Walking along the banks of a woodland double pond, there was evidence of recent beaver activity. A nice dam was getting some restructuring by the beaver, plus there were tree felling operations along the edges of the pond. Some nice moss was at the base of some  trees that so far are not in this beaver’s line of fire.

Moss under trees in a woodland pond
Beaver toothmarks and gnawed bark

I found what I thought were clam shells along this woodland pond’s banks, but found out they are really the shells of freshwater mussels that were eaten by a river otter, muskrat or some other animal and left behind for people like me to find. Freshwater mussels spend the first part of their life as a tiny glochidium on a host fish. Afterward, they fall off and drop to the bottom of the lake, pond, stream or river bed where they remain partially buried. They help keep water clean by filtering it as they eat algae and other small water organisms.

Freshwater mussel shell

Bee activity has been somewhat slow this spring, but recently a small Andrena nasonii ground-nesting bee was just emerging from under a landscape shrub where it had overwintered underground. This species often emerges when snow is melting and sometimes days before their foraging plants have flowered.. Most of our solitary native bee species are not aggressive, and this female rested on my finger for a while.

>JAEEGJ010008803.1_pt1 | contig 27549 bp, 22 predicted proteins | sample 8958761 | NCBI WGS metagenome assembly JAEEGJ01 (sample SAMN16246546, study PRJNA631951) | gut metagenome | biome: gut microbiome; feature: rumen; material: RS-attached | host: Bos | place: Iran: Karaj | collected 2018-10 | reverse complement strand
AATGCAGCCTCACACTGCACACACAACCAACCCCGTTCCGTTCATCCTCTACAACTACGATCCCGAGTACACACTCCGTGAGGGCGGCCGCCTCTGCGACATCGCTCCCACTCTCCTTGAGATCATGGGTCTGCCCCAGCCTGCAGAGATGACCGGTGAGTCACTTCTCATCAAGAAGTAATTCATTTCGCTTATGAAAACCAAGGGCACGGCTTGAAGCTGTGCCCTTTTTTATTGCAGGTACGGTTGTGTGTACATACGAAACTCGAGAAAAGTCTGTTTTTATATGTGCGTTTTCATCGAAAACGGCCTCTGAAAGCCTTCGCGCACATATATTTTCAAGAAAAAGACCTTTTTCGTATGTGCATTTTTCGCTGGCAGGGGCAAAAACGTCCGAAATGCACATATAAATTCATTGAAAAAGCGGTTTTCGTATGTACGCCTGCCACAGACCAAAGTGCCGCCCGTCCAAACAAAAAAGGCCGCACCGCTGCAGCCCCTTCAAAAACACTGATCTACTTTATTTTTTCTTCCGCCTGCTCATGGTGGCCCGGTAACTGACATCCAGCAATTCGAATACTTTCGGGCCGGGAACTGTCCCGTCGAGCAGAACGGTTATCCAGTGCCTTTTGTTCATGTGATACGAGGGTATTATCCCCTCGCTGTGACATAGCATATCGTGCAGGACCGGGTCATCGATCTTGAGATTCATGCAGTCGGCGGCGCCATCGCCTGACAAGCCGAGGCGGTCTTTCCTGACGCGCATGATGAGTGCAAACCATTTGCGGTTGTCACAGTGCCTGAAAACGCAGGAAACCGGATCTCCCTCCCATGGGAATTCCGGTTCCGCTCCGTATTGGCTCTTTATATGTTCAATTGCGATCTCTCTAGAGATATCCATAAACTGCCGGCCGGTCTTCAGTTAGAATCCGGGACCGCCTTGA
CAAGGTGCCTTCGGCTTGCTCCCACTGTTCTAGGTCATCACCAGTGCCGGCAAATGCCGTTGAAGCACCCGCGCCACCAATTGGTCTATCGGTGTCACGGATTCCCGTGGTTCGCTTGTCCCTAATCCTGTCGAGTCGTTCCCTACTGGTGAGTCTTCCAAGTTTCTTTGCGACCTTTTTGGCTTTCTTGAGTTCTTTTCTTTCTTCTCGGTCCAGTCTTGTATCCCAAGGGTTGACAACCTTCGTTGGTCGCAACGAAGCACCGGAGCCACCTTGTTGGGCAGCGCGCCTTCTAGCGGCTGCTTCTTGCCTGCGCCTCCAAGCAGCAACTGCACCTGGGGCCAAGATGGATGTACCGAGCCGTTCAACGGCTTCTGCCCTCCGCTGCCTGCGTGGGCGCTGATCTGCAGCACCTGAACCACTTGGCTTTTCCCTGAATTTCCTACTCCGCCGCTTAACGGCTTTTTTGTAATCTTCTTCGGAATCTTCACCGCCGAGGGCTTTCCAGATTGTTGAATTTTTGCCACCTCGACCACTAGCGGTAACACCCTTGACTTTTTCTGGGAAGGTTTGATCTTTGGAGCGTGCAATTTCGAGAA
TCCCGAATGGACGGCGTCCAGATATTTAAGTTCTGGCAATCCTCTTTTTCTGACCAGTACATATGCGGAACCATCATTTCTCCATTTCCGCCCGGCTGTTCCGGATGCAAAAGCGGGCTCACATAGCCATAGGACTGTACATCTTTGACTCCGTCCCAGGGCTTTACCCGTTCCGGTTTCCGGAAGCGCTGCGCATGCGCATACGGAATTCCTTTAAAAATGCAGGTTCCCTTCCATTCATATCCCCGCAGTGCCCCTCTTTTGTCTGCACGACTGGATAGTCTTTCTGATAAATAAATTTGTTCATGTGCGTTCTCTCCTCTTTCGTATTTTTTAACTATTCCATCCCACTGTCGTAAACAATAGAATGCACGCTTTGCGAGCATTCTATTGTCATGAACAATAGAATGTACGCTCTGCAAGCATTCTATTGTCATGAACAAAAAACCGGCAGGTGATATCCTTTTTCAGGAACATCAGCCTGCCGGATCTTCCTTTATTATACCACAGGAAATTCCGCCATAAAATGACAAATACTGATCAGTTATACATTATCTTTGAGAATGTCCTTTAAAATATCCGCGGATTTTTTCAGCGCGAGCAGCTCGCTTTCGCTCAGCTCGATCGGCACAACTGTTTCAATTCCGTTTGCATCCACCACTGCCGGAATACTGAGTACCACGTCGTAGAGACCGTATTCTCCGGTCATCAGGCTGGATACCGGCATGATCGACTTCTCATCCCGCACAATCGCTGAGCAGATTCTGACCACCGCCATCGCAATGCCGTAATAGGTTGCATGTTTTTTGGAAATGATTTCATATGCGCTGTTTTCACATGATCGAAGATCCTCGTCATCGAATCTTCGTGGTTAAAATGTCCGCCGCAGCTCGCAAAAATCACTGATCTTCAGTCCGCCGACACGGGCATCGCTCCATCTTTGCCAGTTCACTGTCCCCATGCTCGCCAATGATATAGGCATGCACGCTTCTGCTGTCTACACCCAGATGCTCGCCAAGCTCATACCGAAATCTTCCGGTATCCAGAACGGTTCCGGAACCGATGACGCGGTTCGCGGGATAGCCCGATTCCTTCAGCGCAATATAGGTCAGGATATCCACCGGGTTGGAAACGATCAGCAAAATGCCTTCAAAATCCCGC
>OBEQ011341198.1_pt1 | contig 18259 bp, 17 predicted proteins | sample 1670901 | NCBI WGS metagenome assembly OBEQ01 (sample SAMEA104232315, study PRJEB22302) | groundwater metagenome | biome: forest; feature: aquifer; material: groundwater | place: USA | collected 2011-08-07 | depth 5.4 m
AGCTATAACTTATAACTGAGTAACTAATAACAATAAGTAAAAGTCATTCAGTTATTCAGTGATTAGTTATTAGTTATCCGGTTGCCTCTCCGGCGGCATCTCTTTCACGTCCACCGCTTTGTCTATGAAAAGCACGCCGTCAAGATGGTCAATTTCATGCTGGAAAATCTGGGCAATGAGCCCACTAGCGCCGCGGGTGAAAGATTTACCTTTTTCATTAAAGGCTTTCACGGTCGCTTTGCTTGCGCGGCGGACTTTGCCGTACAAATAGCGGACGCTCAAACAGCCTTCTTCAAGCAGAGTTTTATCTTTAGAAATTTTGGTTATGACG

Native Andrena bee

Native eastern red cedar Juniperus virginiana is in flower along the shoreline in Connecticut. Male and female flowers are cone like structures called strobili, borne on separate trees. Male cones are oval to egg shaped, with yellowish brown scales that hold the pollen, and they are located at the tips of 2nd year branches.

Male flowers of eastern red cedar

Turkeys are still stomping, hissing and fanning their tails, mourning doves have just fledged their first brood, kit foxes are playing around their dens and spring azure, mourning cloak and comma butterflies are flying around, so April has succeeded in its modest enterprise of pushing new life out of its winter slumber.